“If a bird flys and pushes themselves to the limit to get to one of the stops on their migration, and there is no food for them there, then it could mean that they won’t be able to survive or that they will burn up their reserves of energy to the point where they will be unable to reproduce,” Volkert explained. “For this reason, bird conservationists in North America have joined forces with those in Central and South America to take a combined approach to species protection.”
To this end, Volkert has worked to establish ties with bird conservationists at the other end of the migration for species common in our area. Together they work to try to create nature preserves, which will ensure habitat on both ends and along the migratory path for these species.
In particular, Volkert has established a relationship with scientists in Nicaragua who share his commitment to species and habitat preservation. Volkert has made 14 trips to Nicaragua in an effort to promote conservation and education programs for migratory and resident birds. He and his wife Connie have also been leading birding tours to Nicaragua since 2014.
Volkert has written a book about his work in Nicaragua, ‘Where to Watch Birds in Nicaragua,’ as well as many other books about his travels and work in other parts of the world. To find out more about Bill Volkert’s work and books, you can go to his website atwww.billvolkert.com.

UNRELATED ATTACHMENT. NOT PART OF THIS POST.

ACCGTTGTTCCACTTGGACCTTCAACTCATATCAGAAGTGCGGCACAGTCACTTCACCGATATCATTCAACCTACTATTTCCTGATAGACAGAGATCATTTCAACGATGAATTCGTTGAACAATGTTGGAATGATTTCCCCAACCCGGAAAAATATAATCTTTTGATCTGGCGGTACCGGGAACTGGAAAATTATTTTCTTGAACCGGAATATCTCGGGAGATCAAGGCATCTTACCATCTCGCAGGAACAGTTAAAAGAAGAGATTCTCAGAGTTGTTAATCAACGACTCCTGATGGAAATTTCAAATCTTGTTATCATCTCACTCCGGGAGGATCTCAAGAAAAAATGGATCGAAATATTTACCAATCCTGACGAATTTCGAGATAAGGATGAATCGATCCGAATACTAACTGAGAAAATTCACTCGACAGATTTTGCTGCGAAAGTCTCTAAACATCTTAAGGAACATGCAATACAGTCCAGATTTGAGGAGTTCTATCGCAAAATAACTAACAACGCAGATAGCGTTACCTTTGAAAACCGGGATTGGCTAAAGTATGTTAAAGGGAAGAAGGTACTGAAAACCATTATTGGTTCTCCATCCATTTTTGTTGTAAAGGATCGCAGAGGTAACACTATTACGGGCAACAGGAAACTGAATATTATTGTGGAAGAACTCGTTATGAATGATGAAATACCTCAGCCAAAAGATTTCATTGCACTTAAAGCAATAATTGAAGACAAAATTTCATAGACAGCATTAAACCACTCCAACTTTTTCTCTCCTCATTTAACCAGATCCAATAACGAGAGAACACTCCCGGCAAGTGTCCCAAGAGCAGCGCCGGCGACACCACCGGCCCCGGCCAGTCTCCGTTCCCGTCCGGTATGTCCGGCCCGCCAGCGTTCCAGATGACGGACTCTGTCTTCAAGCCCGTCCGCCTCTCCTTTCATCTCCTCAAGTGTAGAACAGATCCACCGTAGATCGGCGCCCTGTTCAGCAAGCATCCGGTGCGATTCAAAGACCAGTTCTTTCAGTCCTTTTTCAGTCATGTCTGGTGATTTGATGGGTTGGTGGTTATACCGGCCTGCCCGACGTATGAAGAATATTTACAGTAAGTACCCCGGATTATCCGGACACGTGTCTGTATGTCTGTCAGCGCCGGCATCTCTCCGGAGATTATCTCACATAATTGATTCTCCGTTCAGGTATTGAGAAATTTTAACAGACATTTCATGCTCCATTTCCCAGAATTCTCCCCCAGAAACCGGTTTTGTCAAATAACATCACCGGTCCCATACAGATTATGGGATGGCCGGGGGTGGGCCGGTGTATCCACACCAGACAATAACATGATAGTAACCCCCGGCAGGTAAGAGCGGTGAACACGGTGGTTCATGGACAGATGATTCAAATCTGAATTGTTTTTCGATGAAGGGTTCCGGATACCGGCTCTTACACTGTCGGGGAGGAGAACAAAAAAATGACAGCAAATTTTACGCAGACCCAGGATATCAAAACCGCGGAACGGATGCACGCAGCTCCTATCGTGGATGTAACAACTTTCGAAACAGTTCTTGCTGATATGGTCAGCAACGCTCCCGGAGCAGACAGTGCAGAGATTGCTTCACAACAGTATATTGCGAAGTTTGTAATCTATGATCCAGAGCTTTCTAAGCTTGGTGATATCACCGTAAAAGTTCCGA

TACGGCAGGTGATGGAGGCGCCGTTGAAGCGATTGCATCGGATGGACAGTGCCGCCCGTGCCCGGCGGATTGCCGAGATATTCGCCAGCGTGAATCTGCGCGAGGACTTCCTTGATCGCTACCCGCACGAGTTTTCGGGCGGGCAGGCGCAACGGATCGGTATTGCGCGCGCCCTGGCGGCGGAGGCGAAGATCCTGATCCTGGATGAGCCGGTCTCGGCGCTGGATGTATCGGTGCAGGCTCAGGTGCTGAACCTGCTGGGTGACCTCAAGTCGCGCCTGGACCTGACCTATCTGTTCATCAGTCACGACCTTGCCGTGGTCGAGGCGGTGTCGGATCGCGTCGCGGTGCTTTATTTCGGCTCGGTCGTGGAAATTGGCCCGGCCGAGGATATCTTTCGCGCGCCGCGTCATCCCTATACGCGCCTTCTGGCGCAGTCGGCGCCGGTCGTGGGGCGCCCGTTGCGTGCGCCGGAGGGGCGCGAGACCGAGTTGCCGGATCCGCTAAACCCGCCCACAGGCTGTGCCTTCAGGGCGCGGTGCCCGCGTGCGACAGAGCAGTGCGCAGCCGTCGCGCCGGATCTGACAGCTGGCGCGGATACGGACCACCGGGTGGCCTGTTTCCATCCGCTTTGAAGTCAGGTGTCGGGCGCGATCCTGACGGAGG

Next Friends event
The Friends of the Gays Mills Library sponsors monthly movies and presentations. Their next event will take place on Friday, Nov. 15, at 6 p.m., with a showing of the film ‘Right to Harm.
‘Right to Harm’ is a take on the legislation passed in many states in the 1980s, ‘Right to Farm,’ which limits citizen’s rights to legal remedies for harm they believe they have suffered as a result of a farmer adopting the confinement model of animal agriculture.
‘Right to Harm’ is a movie that tells the riveting stories of five rural communities, and the devastating public health impact factory farming has on many disadvantaged citizens throughout the United States. ‘Right to Harm’ was filmed across the country and chronicles the failures of state agencies to regulate industrial animal agriculture. Known formally as Concentrated Animal Feeding Operations – or CAFOs – these facilities produce millions of gallons of untreated waste that destroys the quality of life for nearby neighbors.The film documents the story about how affected citizens become fed up with the lack of regulation and band together to demand justice from their legislators.